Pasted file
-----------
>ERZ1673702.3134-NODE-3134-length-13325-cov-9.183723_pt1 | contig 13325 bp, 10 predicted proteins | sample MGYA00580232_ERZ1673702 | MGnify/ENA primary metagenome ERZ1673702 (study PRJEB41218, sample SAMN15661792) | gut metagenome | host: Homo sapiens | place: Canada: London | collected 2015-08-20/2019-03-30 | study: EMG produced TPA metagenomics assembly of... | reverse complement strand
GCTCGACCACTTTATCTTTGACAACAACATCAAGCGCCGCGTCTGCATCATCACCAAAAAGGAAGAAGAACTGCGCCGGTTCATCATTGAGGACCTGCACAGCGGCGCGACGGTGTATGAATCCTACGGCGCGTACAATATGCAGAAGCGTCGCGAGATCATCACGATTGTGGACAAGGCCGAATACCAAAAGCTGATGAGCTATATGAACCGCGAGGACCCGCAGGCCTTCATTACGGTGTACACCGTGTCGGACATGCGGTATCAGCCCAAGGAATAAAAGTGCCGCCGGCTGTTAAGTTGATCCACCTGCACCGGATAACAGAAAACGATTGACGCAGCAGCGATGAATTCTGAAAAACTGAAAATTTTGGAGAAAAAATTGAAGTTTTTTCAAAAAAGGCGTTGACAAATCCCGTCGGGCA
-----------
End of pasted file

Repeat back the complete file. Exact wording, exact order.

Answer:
>ERZ1673702.3134-NODE-3134-length-13325-cov-9.183723_pt1 | contig 13325 bp, 10 predicted proteins | sample MGYA00580232_ERZ1673702 | MGnify/ENA primary metagenome ERZ1673702 (study PRJEB41218, sample SAMN15661792) | gut metagenome | host: Homo sapiens | place: Canada: London | collected 2015-08-20/2019-03-30 | study: EMG produced TPA metagenomics assembly of... | reverse complement strand
GCTCGACCACTTTATCTTTGACAACAACATCAAGCGCCGCGTCTGCATCATCACCAAAAAGGAAGAAGAACTGCGCCGGTTCATCATTGAGGACCTGCACAGCGGCGCGACGGTGTATGAATCCTACGGCGCGTACAATATGCAGAAGCGTCGCGAGATCATCACGATTGTGGACAAGGCCGAATACCAAAAGCTGATGAGCTATATGAACCGCGAGGACCCGCAGGCCTTCATTACGGTGTACACCGTGTCGGACATGCGGTATCAGCCCAAGGAATAAAAGTGCCGCCGGCTGTTAAGTTGATCCACCTGCACCGGATAACAGAAAACGATTGACGCAGCAGCGATGAATTCTGAAAAACTGAAAATTTTGGAGAAAAAATTGAAGTTTTTTCAAAAAAGGCGTTGACAAATCCCGTCGGGCA